On Wednesday, the Senate rejected an effort proposed by Armed Services Committee Chairman John McCain (R-Ariz.) and Senate Intelligence Committee Chairman Richard Burr (R-N.C.) to allow the FBI to search web browsing history, email account data and other electronic communications without a court order.

McCain and Burr argued circumventing the Fourth Amendment is required in “lone wolf” terror cases conducted by the FBI. The proposal was introduced after the attack in Orlando.

The measure, presented as an amendment to a spending bill to fund government agencies including the Justice Department, failed to receive the 60 votes required, although the vote was close. Earlier this year, the House passed a bill to limit the government’s ability to access email.

The FBI claims it is a top priority for the agency to collect information on email accounts, how much time a person spends on websites, and their IP address without obtaining a court order.

Earlier this year FBI director James Comey said the Fourth Amendment “affects our work in a very, very big and practical way.”

On Tuesday McCain said he has “great sympathy for [privacy advocates], but I respect more the view of Director Comey, who has said it’s his number one priority. It’s his job to protect the country.”

Senate Majority Whip John Cornyn (R-Tex.) agreed. “Our failure to act to grant this authority, particularly in the wake of this terrible tragedy in Orlando, would be inexcusable. This is something the FBI director appointed by President Obama had said he needs. He said this is their number one legislative priority… We owe it to those on the front lines of our counterterrorism efforts to get them what they need,” he said from the Senate floor on Tuesday.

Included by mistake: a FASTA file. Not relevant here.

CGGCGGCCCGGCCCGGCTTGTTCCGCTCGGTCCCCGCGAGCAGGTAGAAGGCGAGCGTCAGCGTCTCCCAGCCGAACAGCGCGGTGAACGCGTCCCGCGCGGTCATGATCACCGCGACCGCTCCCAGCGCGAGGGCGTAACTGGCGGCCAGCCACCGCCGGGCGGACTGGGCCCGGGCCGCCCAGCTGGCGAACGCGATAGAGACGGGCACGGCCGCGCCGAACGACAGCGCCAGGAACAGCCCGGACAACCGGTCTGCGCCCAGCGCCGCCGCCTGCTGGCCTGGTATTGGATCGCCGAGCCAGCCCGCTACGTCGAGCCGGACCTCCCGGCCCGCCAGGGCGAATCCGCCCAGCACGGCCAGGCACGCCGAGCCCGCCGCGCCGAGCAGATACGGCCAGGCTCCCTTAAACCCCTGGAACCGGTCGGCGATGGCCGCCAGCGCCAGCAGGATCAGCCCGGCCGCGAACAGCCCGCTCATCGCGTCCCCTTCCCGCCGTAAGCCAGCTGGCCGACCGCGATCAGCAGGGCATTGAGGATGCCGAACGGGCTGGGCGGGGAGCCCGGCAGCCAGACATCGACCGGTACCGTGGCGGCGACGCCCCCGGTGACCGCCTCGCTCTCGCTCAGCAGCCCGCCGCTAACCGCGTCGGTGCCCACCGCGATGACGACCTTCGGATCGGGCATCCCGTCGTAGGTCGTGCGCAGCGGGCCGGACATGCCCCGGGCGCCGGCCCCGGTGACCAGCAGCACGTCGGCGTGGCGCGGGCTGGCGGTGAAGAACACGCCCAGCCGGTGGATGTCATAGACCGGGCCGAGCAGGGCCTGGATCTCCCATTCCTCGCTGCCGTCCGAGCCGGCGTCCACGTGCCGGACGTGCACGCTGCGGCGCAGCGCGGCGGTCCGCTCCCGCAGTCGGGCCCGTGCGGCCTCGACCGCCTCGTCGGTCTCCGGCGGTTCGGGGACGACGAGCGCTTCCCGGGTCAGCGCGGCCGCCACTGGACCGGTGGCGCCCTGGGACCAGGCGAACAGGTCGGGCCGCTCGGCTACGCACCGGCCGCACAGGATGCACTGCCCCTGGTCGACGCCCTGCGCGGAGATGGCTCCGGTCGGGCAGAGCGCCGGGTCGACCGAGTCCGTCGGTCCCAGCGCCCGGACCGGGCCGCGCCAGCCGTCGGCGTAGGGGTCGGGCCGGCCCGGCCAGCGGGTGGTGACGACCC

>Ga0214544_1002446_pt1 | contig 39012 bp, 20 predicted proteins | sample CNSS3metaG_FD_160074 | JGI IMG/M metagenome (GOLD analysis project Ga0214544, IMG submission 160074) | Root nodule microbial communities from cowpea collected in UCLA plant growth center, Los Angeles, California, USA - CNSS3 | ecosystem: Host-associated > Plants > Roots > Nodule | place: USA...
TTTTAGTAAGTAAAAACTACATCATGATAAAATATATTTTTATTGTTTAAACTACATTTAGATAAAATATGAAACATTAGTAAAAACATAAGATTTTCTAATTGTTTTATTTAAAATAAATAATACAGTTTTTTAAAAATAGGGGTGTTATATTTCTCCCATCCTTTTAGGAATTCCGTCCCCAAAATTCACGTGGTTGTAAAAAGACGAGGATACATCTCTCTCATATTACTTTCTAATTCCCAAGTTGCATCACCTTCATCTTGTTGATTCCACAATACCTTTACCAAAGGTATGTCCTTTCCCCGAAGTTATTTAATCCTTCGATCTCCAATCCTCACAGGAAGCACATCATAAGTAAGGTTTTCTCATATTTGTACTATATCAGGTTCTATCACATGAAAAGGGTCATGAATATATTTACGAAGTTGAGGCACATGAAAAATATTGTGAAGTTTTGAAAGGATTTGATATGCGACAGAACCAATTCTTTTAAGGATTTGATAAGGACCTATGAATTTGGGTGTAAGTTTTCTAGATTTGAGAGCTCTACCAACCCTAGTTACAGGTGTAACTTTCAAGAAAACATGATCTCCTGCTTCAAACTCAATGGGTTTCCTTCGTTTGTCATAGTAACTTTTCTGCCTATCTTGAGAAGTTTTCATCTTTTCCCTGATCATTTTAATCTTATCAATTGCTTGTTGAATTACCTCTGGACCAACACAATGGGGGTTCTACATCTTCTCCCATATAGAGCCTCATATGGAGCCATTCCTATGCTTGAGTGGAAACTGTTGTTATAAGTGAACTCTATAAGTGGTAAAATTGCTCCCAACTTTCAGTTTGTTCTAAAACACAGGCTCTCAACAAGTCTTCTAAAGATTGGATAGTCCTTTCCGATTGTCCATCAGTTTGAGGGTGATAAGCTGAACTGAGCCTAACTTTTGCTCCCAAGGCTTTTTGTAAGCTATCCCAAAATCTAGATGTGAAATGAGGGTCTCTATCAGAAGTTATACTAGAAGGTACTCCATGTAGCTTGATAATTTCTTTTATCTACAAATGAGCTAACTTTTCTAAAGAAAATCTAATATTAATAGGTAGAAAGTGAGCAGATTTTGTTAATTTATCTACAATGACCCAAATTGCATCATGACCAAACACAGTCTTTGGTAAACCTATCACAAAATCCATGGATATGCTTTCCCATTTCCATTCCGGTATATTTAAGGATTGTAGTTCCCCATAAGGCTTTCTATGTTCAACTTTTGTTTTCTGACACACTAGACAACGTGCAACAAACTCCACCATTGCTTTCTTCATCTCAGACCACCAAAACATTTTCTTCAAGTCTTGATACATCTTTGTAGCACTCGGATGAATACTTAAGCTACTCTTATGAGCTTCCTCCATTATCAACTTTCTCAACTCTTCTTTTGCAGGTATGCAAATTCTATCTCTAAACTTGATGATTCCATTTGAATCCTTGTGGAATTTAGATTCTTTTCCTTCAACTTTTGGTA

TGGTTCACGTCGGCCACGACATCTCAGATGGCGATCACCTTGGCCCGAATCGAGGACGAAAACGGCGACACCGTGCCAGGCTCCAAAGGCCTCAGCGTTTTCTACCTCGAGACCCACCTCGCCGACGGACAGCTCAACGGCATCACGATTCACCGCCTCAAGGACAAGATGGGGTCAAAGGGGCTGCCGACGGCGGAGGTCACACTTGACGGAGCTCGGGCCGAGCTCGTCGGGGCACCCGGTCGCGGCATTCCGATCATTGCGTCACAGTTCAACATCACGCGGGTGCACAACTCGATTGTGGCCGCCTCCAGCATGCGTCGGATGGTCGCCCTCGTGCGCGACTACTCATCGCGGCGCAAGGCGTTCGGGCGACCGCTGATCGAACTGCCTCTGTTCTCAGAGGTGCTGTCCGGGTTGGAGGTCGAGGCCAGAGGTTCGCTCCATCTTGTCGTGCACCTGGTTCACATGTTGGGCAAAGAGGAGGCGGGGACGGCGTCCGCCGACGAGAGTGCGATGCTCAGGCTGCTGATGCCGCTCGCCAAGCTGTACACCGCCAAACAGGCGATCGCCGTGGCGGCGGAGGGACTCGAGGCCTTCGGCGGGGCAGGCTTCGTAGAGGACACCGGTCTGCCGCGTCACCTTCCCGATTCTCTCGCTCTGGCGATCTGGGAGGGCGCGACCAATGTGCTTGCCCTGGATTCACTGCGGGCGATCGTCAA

Last month the committee passed the Senate Intelligence Committee’s authorization bill. It contains similar language to the McCain-Burr measure. Cornyn also offered a measure making changes to the Electronic Communications Privacy Act (ECPA) that stalled in the Senate Judiciary Committee. The House countered Cornyn’s proposal by passing its own version of the ECPA that prevents the government from reading email without a court issued warrant.

On June 6, a number of civil liberties and tech groups, including the ACLU, Facebook, Google, the Constitution Project, and others sent a letter to the Senate opposing the expansion of the National Security Letter (NSL) statute included in the Senate’s Intelligence Authorization Act for Fiscal Year 2017 and Cornyn’s amendment to the ECPA reform bill.

“Given the sensitive nature of the information that could be swept up under the proposed expansion, and the documented past abuses of the underlying NSL statute, we urge the Senate to remove this provision from the Intelligence Authorization bill and oppose efforts to include such language in the ECPA reform bill, which has never included the proposed NSL expansion,” the letter states.

National Security Letters are administrative subpoenas issued by the government in national security investigations. Because the subpoenas include a nondisclosure order and lack judicial oversight, they are considered a violation of the Fourth Amendment. NSLs were codified under Section 505 of the Patriot Act in 2001.


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